The America we know today is so different in its fundamental views about almost every aspect of life as to be unrecognizable to our countrymen of two centuries ago. On issues as divergent as slavery, women's rights, education, the environment, and many others, we are simply no longer the country we were.
What is the source of not only these changes, but of our distinctly American way of experiencing ourselves-confident in our value as individuals, certain of our ability to discover truths, self-reliant in the face of uncertainty and change? Answers to questions like these and so many more are found in and around Boston and Concord, Massachusetts, which became, little more than five decades after the American Revolution, the epicenter of a profoundly influential movement that would make possible the America we know today. That movement was Transcendentalism-the subject of an extraordinary 24-lecture series by an award-winning teacher, scholar, and journalist.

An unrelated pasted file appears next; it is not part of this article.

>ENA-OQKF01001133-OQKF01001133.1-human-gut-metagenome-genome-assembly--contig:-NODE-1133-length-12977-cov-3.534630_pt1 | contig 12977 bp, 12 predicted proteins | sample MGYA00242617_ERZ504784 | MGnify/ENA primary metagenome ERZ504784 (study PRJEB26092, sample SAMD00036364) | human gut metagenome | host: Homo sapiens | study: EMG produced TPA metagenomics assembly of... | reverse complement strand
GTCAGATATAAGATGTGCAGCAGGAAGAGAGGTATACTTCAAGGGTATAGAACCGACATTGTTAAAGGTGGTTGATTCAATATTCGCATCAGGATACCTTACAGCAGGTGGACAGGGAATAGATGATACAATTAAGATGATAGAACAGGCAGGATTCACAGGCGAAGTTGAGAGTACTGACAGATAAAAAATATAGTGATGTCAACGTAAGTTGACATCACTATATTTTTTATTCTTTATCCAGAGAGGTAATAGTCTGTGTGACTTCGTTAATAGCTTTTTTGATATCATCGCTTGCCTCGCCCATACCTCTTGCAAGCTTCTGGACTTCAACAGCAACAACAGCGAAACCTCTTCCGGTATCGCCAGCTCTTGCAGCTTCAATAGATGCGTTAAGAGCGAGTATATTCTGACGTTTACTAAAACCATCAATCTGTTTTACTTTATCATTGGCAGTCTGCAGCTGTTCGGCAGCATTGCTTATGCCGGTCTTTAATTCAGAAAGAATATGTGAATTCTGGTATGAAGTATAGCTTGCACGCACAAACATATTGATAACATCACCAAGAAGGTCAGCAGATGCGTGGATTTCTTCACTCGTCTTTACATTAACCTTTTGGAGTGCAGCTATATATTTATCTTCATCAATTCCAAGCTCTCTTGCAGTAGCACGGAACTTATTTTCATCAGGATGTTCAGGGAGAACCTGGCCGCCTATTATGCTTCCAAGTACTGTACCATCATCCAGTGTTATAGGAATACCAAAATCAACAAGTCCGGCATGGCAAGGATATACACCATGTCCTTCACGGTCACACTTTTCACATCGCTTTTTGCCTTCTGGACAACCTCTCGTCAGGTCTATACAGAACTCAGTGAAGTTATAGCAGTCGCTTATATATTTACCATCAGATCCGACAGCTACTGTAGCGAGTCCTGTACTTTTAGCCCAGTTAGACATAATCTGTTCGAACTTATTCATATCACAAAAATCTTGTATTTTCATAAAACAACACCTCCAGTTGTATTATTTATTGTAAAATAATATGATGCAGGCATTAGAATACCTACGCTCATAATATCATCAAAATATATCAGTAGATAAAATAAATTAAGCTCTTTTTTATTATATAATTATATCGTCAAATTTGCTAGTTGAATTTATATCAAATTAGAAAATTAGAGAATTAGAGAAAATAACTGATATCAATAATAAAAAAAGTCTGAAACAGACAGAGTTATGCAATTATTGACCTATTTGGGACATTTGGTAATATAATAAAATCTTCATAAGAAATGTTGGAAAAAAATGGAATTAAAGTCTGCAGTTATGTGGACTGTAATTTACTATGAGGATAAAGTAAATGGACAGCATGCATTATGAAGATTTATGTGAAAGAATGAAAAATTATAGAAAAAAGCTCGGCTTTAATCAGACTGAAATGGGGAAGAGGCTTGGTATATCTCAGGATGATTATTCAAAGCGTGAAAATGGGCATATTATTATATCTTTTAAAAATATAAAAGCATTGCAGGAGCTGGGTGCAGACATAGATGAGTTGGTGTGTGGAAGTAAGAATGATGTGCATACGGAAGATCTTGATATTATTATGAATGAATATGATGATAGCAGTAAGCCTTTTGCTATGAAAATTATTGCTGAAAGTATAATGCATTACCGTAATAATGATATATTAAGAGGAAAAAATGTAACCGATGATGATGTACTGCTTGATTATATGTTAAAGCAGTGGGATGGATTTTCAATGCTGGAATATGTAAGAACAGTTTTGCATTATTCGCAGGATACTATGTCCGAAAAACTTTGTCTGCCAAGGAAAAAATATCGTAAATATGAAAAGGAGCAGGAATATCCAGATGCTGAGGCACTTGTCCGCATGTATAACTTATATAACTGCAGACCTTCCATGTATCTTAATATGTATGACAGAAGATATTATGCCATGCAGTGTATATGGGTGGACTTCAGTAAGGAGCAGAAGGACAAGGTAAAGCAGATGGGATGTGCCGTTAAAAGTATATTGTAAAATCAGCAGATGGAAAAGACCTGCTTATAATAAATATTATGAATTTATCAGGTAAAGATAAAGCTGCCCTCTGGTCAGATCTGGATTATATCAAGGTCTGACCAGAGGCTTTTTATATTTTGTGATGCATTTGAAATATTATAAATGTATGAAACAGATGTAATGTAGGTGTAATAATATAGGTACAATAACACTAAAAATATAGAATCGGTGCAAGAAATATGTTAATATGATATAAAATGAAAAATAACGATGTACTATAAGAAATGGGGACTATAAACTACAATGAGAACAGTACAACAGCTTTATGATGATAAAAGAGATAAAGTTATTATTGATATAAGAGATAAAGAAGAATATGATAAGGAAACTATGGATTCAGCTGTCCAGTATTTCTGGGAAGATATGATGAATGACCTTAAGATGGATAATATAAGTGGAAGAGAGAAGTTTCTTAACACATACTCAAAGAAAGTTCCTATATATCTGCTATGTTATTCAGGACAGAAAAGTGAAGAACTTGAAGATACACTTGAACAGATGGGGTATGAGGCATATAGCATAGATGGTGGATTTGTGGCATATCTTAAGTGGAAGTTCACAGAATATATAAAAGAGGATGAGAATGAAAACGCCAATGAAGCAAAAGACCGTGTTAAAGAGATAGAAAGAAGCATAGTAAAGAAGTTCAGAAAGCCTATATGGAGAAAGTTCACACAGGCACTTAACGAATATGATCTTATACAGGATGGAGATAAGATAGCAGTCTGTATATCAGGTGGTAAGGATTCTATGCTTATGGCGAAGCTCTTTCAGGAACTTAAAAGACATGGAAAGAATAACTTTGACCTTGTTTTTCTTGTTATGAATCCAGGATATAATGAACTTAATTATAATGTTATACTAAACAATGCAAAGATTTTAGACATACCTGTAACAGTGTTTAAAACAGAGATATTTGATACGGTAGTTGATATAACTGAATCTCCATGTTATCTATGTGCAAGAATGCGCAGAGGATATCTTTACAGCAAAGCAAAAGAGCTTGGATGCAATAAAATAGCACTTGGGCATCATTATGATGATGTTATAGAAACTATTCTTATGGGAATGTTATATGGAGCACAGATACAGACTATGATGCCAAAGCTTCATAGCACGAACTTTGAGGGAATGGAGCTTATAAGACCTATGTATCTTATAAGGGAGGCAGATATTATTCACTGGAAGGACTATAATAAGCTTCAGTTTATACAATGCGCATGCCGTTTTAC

You'll learn how Transcendentalism-drawing on an array of influences from Europe and the non-Western world-also offered uniquely American perspectives of thought: an emphasis on the divine in nature, on the value of the individual and intuition, and on belief in a spirituality that might "transcend" one's own experienceto provide a guide for daily living. And you'll learn how Transcendentalism's impact was rooted in the intellectual energy of two remarkable individuals: Ralph Waldo Emerson, the most important figure behind Transcendentalism in America, and Henry David Thoreau, his most influential disciple. Along with a diverse group of intellectual activists, literary figures, and social reformers, their ideas would remake America.
Disclaimer: Please note that this recording may include references to supplemental texts or print references that are not essential to the program and not supplied with your purchase.
©2006 The Teaching Company, LLC (P)2006 The Great Courses
Yes the audio version has to be better. The Professor relayed a lot of material that would be very difficult to read(my opinion).
Walt Whitman. Portrayed very well in this reading.
Prof Nichols is really dedicated to this subject. It is dry material but he kept it interesting. I almost got a feeling Prof Nichols was rendering an eye witness account.
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